In the rare case in which a species has higher allegiance to Blue empire, but higher happiness in Green empire, due to Green's techs and buildings, it wouldn't make much sense for happiness on planet X to go down when Green captures it from Blue (although one could argue that this should be the natural consequence of a planet being captured by an empire to whom it has lower allegiance, even if happiness will rise eventually).
I would argue that this rare case example shouldn't happen. To keep things as understandable as possible there shouldn't be tech and buildings or other factors that modify happiness on an empire-wide scale. There should just be 2 categories:
1) Allegiance: This is collective. the sum of all the reasons a species as a whole
has to like or dislike an empire.
2) Happiness: This is local. With the sole exception of "allegiance" is should be made up of only local (not empire or species wide) factors.
Otherwise we are back to having a three-layered system (like some of my earlier proposals) with a empire-wide happiness layer between allegiance and local happiness. But it's not needed, any really necessary collective attitude modification can be put into allegiance.
Geoff wrote:However I don't think we should rule out races being "mildy bloodthirsty" or "extremely bloodthirsty", rather than just all-or-nothing "bloodthirsty", without some consideration. Various storytelling reasons could motivate the need for having degrees of adherence to or importance of ethical or moral beliefs, and it could probably be useful for balancing the races as well.
I don't see a point in nailing this down yet, any conceivable system could work either way. My original goal for the ethos/alignment system was to give each species a unique personality. I'd like to see each species with a unique ethos. So if we have only a few alignment scales (for instance 3), i'd consider extreme/mild ethos distinctions more useful than if we had around 6 or 7 scales.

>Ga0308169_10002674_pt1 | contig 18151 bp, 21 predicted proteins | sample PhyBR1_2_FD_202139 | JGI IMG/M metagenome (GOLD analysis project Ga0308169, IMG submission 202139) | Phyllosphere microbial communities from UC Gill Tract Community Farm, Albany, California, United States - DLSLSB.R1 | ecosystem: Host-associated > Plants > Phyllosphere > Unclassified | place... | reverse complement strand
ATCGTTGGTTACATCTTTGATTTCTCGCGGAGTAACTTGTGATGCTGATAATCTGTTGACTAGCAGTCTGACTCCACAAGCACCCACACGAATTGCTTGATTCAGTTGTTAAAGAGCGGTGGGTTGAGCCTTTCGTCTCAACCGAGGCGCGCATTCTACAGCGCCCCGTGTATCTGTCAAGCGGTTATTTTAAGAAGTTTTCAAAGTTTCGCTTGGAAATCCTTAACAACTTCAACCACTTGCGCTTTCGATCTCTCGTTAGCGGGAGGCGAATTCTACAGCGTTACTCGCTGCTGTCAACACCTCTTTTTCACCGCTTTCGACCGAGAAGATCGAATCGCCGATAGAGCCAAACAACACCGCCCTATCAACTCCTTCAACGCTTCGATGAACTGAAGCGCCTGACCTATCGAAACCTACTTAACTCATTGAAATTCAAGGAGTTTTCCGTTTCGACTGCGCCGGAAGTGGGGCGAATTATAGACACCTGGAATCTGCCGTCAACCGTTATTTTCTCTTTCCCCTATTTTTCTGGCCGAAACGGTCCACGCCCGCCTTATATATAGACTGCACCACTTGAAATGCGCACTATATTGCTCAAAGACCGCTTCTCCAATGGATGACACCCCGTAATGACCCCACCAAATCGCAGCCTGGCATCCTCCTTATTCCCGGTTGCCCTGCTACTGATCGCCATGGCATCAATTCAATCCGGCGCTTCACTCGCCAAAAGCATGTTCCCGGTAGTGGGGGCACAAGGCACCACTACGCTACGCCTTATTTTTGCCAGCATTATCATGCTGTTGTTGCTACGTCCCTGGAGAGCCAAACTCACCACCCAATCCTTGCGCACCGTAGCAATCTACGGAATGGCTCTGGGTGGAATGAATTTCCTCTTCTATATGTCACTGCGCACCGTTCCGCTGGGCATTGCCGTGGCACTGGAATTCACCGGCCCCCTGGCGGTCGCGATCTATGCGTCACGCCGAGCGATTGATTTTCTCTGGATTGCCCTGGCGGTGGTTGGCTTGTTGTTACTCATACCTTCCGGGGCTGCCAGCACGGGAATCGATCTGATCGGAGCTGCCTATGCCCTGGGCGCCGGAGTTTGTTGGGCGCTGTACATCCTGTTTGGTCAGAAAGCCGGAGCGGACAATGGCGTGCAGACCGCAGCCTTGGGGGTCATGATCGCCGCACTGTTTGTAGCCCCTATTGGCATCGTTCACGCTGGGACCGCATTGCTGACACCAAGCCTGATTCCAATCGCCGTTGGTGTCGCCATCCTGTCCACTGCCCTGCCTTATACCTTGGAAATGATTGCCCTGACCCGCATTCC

Krikkitone wrote:Detailed example
The only significant difference proposed sets things up slightly differently in terms of what "target" and "current" values are defined as. In your system, a "target" value is the sum of any permanant effects, while "current" values are temporary effects which modify the target.
In the other system, a "target value" is the sum of all effects, while "current values" are just "where we are right at this moment", and the current value always shifts closer to the target each turn.
I suspect i am the least savvy of anyone here in the formulas/math department. But i've been envisioning things differently than either of those two, like this for what it's worth.
* The target value is the sum of any permanent effects.
* The current value tends toward the target each turn.
* Any temporary effects directly modify the current value.
Thus temporary effects cause immediate spikes in happiness which fade off. The player takes note of them when they occur , but he knows the effect will diminish from there. He doesn't have to worry about how many turns later the temporary effect will peak, since the effect is at it's greatest at the beginning.